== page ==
The failure of Bharti Airtel’s network on Thursday— it crashed for several hours without notice leaving 8 million consumers helpless — has raised two fundamental issues.
One, whether the launch of 3G value-added services is adversely affecting primary services. And two, whether India’s largest telecom company has over-outsourced its equipment and management to vendors.
The company did not give any reason for failure of its network. “An unforeseen technical outage had affected services on some of our circuits,” a Bharti spokesperson said. “As a result some of Airtel Delhi mobile subscribers have experienced connectivity issues.”But the issues could be larger. "The network architecture has become very complex after the launch of 3G services," said a former CTO of a large telecom company. "That’s why calls drop frequently on networks that are offering 3G services.
The 3G network is overlayed over the existing 2G network and use the same core network.
“There are about 15 to 20 main switching centres (MSC) of Airtel in Delhi,” said the head of another telecom company. “Possibility is that due to some software glitch a few MSCs may have stopped working.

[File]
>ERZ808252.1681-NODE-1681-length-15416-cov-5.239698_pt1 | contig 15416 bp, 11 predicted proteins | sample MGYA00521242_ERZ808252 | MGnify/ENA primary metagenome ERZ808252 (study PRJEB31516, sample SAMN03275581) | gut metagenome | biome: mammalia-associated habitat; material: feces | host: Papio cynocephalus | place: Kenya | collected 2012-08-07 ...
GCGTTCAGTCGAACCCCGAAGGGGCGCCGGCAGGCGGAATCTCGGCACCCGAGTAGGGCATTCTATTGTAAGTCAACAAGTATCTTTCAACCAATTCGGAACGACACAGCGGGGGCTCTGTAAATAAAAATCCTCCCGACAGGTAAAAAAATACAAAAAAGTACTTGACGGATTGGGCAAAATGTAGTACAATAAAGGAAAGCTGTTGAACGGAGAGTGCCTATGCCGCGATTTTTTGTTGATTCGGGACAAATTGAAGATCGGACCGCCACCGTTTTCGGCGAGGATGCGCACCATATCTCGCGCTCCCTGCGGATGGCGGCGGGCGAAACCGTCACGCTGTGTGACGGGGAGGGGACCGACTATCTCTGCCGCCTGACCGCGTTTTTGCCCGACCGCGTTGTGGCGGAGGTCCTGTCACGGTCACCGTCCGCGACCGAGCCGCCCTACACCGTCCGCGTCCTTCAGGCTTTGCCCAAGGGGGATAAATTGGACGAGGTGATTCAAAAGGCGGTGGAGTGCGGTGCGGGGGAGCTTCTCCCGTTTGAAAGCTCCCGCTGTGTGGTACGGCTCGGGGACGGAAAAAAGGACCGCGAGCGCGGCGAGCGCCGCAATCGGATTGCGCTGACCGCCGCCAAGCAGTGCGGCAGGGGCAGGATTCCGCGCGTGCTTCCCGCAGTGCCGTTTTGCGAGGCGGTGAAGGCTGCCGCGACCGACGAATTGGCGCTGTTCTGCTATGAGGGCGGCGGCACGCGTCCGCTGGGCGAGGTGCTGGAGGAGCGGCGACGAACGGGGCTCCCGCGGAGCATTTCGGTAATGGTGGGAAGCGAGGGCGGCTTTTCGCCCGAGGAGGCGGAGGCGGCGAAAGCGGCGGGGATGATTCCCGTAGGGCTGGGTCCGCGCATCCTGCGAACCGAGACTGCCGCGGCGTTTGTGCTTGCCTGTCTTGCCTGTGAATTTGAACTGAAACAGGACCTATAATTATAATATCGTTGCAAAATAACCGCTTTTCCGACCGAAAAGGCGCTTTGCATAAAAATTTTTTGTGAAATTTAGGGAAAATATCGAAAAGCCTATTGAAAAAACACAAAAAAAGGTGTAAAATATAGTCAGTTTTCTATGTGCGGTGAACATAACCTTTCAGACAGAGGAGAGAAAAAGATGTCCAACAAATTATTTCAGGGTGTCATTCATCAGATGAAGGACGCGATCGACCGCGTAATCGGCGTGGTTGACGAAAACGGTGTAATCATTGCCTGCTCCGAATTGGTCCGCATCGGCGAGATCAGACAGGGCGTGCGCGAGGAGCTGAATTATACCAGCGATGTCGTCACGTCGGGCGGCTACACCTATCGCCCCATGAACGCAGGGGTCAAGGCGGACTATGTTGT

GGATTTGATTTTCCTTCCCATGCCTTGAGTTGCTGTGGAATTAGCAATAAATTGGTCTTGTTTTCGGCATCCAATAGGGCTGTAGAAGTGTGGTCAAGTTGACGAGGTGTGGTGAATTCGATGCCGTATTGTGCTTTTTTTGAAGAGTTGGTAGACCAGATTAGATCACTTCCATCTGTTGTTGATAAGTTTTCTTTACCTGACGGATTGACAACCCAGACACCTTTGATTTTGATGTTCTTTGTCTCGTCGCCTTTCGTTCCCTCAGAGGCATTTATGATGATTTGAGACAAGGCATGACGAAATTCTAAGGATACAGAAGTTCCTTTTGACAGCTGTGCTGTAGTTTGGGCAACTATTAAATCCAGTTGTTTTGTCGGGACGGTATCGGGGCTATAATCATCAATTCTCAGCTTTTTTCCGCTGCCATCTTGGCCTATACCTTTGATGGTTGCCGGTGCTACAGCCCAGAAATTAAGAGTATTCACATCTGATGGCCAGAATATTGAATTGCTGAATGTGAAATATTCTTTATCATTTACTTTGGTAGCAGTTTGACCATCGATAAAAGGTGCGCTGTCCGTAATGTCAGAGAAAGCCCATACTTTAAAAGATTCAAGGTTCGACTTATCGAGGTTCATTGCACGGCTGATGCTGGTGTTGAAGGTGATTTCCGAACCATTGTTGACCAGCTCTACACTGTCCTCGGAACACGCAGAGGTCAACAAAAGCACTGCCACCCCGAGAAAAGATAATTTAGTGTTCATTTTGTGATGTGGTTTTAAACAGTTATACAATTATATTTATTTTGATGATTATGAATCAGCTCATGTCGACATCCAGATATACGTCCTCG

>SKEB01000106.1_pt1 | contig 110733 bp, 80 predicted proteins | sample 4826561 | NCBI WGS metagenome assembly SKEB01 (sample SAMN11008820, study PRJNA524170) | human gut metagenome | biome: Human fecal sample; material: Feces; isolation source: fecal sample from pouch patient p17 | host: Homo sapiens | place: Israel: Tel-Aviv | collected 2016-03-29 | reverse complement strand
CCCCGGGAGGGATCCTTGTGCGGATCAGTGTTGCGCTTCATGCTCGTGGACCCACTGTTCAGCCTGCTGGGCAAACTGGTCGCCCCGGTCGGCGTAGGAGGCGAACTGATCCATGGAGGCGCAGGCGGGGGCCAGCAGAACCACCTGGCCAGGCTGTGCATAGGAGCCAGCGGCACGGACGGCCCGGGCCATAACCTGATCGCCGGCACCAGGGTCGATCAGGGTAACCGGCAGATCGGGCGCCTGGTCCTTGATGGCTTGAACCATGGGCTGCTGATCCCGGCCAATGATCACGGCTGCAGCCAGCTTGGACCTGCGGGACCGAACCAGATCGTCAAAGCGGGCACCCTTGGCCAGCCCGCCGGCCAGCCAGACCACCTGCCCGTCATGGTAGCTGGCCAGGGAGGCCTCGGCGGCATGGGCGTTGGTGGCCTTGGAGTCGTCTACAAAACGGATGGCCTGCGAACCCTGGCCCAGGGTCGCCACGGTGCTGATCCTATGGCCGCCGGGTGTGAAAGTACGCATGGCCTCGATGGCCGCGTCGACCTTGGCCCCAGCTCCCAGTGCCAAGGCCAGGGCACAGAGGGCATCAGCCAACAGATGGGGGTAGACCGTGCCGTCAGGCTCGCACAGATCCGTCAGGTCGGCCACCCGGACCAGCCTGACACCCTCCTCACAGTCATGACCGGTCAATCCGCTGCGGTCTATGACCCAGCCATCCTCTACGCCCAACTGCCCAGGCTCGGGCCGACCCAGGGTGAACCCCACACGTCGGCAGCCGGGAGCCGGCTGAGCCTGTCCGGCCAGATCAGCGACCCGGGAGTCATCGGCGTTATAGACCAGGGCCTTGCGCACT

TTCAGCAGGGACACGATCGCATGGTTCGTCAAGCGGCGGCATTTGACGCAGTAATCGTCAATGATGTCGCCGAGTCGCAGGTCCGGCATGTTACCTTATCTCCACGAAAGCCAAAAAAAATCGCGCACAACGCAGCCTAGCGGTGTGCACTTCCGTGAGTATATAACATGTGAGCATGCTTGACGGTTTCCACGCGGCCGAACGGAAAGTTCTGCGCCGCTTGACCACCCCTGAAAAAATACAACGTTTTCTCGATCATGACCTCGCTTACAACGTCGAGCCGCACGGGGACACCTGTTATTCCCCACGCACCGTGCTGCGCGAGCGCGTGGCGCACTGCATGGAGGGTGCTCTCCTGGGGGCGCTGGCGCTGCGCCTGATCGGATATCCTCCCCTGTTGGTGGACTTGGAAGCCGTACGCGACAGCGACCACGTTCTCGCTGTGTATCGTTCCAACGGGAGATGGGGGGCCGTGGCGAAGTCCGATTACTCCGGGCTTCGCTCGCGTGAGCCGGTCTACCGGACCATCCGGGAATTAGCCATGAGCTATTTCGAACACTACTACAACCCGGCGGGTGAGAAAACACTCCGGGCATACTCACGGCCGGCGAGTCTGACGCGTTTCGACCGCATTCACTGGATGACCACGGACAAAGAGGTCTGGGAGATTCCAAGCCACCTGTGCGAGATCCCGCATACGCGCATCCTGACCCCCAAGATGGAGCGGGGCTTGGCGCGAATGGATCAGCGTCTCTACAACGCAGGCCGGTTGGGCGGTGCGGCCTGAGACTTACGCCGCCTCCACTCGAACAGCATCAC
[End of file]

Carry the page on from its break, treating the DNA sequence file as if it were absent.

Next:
It could also be the firm’s aggressive outsourcing model. When a company outsources its entire technology to outside vendors, it does not have control over it in crisis situations.
While Bharti was the first company to outsource its network management and IT to vendors, other private operators have followed suit.
Citing that all its officials were busy in internal meetings, the company refused to comment.
“The problem is that the Indian companies do not have enough technical expertise to monitor the outsource activities,” said a former CMD of a government-owned telecom service provider.